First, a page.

CANBERRA, Jan. 18 . Residents of Australia’s capital gather to commemorate the anniversary of the most destructive bushfires in the city’s history.
Wednesday marked 20 years since the 2003 Australian Capital Territory (ACT) bushfires hit Canberra, causing widespread severe damage in the city and killing four people.
Community members have been invited to visit the ACT Bushfire Memorial at Stromlo Forest Park throughout Wednesday, with an official ceremony held at 6:30 pm local time.
Mick Gentleman, the Minister for Police and Emergency Services, said the fires were among the most tragic events in Canberra’s history.
“During this memorial period, our thoughts are with the victims of the 2003 bushfires – those who died, families who lost loved ones, those who were injured, those who lost their homes, as well as those who helped rebuild,” he said in a statement.
“A huge recovery effort has taken place over the years, and we acknowledge the many organizations and individuals who played crucial roles in the firefighting and recovery efforts.”
“One thing that has not changed is how Canberra comes together during times of crisis – 20 years on from the tragedy and we continue to demonstrate that partnership, strength, and resilience that makes up the fabric of our community.”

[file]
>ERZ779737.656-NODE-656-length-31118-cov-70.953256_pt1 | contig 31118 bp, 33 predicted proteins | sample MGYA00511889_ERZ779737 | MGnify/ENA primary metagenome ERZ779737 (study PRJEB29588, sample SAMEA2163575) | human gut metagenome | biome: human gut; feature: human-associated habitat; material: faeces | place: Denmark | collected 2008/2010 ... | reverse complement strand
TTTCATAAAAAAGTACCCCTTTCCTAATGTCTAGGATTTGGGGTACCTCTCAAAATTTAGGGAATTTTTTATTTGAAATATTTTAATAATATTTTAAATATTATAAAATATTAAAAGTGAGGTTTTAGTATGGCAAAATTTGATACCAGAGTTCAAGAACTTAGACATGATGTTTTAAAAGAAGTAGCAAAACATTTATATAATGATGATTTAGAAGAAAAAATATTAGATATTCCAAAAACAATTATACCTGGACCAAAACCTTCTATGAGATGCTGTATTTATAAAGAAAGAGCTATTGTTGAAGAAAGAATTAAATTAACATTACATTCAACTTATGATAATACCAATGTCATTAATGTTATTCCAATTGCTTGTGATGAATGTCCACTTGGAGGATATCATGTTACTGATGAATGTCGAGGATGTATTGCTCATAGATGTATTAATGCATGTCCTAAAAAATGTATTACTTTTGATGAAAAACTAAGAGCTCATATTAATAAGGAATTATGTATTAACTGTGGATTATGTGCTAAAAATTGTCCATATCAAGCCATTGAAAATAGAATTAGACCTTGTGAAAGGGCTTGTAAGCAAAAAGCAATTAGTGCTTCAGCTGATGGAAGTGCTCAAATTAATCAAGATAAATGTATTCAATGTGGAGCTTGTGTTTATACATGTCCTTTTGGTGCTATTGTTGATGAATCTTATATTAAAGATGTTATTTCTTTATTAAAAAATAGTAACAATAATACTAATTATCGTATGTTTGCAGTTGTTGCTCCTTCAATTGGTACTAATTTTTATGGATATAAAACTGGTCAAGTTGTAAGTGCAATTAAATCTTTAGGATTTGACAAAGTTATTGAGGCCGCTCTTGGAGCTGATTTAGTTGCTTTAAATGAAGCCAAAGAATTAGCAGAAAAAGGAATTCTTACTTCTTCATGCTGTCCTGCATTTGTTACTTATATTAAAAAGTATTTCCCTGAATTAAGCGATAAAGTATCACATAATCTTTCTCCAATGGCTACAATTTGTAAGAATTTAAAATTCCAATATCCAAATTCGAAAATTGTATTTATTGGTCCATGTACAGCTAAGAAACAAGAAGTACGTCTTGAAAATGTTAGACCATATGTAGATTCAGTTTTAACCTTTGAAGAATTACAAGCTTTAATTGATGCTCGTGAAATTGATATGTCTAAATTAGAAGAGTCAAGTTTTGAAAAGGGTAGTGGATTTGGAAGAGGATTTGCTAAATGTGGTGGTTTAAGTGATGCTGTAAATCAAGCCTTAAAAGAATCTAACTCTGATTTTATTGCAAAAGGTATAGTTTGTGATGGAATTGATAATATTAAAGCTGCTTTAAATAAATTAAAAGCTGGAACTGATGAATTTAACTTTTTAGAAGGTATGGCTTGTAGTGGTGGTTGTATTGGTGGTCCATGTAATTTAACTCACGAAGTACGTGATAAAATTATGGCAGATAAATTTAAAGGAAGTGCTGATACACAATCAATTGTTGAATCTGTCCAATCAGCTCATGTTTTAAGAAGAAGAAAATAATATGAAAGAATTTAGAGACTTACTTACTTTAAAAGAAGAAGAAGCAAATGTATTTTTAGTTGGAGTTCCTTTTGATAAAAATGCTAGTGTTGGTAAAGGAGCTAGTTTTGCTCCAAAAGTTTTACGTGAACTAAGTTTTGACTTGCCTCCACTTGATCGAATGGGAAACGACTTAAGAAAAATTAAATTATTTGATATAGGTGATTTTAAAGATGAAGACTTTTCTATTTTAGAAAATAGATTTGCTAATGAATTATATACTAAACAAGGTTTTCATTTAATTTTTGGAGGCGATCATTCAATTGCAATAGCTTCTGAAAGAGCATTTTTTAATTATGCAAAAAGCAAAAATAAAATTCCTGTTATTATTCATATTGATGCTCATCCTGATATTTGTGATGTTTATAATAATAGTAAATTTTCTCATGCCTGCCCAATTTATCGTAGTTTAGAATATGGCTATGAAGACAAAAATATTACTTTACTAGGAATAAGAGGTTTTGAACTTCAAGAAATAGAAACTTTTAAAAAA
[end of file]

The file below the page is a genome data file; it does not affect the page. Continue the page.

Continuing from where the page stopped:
Several bushfires in the Brindabella Ranges on the border between the ACT and New South Wales (NSW) were ignited on Jan. 8, 2003 by lightning strikes.
Because of their low intensity and low rate of spread, they were not immediately extinguished by emergency services.
Ten days later, amid extreme fire weather conditions, the bushfires became one large blaze and rapidly spread east through rural land, plantations, nature reserves and Canberra’s western suburbs where fires continued to rage for several days.
Four people were killed, 435 were injured and more than 500 properties were destroyed.
Subsequent inquiries were critical to handling of the crisis, leading to the establishment of the Emergency Services Agency in 2004.
Earlier in January, a report found that the ACT’s preparedness for catastrophic fires has improved significantly since 2003 but noted the growing population presents a new risk factor.
As reported by Xinhua